Small, light, and charming is the name of the game for this week's theme.


In last week's installment of Own/Drive/Crush, we chose between a trio of European-flavored luxury convertibles. This week, we're doing something sort of similar, and yet entirely different. Read on.

Many of us cut our teeth on classic British roadsters. They're charming, they're fun, and they're occasionally frustrating, but we still long to have another one in the garage some day.

Image Via GR Auto Gallery

We were about twenty minutes into yet another session of online window shopping before we realized that this would make a great Own/Drive/Crush article. It's hard to pick a favorite when it comes to these lightweight two-seat roadsters, but we'll try our best for your sake.

Image Via GR Auto Gallery

The first car up for consideration is this 1972 MGB Roadster ($15,900). It's an unusual, yet captivating shade of green that's set off nicely by the brown interior, wire wheels, and chrome bumpers. Indeed, this is one of those cars that would show up next to the dictionary definition of "British roadster."

Unfortunately, the MGB's underpinnings are pretty archaic. You're looking at lever shocks and a live axle, with an engine that's anything but remarkable. The body shell itself though, is an impressive bit of design, and features  an early application of impact-absorbing crumple zones. The ergonomics are nice, too, and it's overall very comfortable.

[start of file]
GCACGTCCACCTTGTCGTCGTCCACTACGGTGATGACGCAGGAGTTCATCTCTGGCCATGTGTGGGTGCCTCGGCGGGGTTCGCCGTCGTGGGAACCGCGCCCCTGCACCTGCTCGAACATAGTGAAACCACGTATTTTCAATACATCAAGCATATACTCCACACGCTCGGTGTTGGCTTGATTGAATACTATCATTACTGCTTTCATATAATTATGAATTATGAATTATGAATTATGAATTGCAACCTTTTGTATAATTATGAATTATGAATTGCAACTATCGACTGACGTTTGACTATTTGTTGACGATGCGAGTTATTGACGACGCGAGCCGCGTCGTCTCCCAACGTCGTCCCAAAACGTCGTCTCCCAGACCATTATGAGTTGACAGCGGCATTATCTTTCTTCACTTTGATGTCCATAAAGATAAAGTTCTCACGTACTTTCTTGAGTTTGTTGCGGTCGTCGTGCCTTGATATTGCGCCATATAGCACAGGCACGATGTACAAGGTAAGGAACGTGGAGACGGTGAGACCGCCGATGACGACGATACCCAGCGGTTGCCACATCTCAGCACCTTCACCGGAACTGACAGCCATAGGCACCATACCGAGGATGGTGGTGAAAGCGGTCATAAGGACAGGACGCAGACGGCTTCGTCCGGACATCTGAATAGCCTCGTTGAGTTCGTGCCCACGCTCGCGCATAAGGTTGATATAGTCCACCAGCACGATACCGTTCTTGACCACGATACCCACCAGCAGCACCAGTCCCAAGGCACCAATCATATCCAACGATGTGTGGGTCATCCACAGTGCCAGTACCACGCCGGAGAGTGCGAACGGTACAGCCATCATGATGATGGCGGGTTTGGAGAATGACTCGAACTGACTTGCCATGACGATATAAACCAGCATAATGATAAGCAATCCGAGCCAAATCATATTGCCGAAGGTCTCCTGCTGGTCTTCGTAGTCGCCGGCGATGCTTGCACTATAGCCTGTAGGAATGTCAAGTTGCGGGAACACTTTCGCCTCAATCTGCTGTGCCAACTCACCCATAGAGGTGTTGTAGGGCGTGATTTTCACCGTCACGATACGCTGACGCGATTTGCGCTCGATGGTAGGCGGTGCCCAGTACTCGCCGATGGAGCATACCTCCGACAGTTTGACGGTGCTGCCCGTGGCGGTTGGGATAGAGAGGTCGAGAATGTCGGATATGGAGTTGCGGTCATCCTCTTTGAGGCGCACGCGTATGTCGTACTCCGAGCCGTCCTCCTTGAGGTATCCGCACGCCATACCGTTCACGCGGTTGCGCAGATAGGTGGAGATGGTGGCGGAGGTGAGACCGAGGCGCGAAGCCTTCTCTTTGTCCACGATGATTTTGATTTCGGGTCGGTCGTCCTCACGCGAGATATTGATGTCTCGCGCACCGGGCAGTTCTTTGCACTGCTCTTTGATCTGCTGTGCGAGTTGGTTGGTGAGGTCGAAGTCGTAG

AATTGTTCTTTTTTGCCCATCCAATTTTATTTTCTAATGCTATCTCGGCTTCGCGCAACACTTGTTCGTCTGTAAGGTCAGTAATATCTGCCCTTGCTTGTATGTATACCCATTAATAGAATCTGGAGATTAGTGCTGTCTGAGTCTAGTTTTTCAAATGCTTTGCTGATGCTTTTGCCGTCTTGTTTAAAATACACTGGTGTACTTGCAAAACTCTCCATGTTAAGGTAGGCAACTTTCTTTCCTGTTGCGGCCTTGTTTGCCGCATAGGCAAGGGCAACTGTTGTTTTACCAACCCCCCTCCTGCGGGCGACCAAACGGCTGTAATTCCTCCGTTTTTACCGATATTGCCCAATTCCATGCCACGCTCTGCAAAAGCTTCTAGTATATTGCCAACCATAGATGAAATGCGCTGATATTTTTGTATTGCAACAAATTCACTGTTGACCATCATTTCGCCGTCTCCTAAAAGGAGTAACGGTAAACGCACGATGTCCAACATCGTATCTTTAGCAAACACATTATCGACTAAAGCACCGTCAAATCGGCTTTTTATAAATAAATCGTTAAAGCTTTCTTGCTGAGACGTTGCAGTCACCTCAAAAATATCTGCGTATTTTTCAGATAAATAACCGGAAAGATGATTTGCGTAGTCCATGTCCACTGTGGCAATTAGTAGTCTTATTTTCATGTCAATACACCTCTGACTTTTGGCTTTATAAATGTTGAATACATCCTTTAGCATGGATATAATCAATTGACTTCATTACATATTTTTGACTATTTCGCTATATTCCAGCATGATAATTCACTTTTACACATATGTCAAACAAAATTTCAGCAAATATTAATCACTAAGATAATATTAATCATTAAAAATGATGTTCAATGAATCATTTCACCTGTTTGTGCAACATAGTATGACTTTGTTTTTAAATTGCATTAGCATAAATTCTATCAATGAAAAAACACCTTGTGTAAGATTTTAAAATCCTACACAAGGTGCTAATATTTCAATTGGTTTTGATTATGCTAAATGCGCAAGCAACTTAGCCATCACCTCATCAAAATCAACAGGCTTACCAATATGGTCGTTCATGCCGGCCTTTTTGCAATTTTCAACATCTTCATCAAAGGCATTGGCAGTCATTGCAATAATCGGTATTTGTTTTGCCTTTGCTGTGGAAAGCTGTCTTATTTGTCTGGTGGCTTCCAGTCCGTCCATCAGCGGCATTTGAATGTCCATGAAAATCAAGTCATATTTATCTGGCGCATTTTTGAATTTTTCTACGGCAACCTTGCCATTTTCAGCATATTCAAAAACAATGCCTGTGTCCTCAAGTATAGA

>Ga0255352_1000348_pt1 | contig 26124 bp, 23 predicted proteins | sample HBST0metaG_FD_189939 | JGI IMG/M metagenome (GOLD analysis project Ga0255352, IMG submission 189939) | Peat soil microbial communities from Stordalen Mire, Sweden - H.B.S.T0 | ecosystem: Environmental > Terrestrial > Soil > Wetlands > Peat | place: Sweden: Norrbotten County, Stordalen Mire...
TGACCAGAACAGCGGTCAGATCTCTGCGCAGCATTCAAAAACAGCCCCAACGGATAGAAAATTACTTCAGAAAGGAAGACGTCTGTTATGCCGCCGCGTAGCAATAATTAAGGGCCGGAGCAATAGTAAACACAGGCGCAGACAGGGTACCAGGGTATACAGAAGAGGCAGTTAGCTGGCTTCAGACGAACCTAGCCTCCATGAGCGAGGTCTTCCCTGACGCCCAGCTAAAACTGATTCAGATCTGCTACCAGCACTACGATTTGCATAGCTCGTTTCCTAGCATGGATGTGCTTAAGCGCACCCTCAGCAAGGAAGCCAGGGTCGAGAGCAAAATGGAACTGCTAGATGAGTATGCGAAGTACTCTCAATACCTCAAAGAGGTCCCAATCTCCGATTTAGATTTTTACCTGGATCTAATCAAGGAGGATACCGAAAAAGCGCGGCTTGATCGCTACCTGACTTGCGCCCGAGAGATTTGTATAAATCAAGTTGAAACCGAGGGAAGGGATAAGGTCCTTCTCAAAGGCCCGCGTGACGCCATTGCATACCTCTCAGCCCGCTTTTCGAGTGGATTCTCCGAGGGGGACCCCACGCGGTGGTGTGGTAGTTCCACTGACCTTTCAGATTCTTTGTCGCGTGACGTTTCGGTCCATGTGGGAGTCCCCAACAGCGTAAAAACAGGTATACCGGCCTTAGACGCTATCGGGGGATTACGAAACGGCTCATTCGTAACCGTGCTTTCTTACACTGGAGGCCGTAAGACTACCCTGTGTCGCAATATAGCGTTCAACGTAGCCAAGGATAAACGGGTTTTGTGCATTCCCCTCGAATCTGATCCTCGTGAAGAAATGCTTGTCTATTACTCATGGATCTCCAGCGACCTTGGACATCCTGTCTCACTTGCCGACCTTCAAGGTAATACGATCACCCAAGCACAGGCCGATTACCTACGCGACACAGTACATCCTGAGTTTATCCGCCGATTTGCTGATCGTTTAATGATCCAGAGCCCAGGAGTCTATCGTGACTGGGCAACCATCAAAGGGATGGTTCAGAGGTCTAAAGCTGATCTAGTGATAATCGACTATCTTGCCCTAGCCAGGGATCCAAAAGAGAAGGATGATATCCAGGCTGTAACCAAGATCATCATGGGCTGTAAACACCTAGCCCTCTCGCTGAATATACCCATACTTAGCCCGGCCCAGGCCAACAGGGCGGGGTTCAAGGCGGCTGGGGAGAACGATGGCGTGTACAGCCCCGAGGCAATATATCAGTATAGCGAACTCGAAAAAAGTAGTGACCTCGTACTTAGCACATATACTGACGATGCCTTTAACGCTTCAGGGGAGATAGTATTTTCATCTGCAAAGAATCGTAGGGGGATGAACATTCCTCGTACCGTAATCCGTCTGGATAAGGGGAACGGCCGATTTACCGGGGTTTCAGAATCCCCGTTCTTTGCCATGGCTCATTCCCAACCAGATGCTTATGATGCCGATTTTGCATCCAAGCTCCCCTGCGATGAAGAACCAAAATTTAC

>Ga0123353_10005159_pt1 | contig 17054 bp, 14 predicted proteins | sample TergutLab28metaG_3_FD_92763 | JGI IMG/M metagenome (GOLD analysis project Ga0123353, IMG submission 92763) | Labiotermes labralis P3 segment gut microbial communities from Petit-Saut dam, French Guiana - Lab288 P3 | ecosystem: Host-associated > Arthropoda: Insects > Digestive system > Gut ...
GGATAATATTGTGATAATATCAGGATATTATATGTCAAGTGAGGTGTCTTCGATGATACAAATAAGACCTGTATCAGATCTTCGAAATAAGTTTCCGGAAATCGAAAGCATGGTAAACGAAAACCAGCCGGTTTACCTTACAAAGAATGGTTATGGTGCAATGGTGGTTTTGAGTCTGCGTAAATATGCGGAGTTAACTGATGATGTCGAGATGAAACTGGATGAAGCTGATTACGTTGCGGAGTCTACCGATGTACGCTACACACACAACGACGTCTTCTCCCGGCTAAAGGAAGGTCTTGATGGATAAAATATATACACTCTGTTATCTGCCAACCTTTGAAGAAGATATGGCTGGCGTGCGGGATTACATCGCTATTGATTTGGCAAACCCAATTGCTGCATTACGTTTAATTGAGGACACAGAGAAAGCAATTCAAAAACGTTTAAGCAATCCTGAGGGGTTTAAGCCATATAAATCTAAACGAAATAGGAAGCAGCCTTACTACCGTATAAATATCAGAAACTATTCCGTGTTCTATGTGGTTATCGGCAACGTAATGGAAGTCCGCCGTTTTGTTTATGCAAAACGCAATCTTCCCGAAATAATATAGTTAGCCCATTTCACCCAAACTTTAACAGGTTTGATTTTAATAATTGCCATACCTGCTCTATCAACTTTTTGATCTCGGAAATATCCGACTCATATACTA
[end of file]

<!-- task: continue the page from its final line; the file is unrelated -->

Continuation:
Image Via Delray Motorcars

The MGB is tradition personified, and this 1980 Triumph TR7 ($6,800) marks a major departure. It wasn't long after the release of this unusual, wedge-shaped car that the era of the British roadster came to an end.

Some aspects of the TR7 – most notably, the body – are futuristic (by late '70s standards), while other parts of its construction seem to be lifted straight out of the British Leyland parts bin.

Image Via Delray Motorcars

The TR7 was praised when it was new, for just about everything besides it controversial styling. It was an attempt to modernize a well-worn concept, and its level of success in that regard largely depends on who you ask.

Image Via Classic Auto Mall

Finally, let's look at what may be the happiest car of them all – a 1961 Austin Healey Sprite. It's small, it's cute, and it smiles at you every morning. What more could you want?

Hopefully, not too much more, as there isn't a whole lot here. This car is tiny, even by British sports cars standards. It's powered by a 948cc engine, fed by a pair of single-barrel carburetors, and it stops thanks to drum brakes at all four corners.

Image Via Classic Auto Mall

Weather protection is minimal, as is the rest of the interior. This is about as pure as it gets when it comes to the sports car experience. Oh, your sports car has side windows and exterior door handles? What are you, some kind of poser?

So, which one would we pick to own, and which one would we send to the great salvage yard in the sky? To us British cars are all about the experience. We'd like to drive the Sprite, at least one. How could you say no to that face?

As for the TR7, we can't get over the styling, so that one is firmly in the Crush category – sorry, Triumph fans. That means that the '72 MGB – one of the best-selling sports cars of all time – is the one we're picking for our fantasy garage. Over half a million sports car fans can't be wrong, right?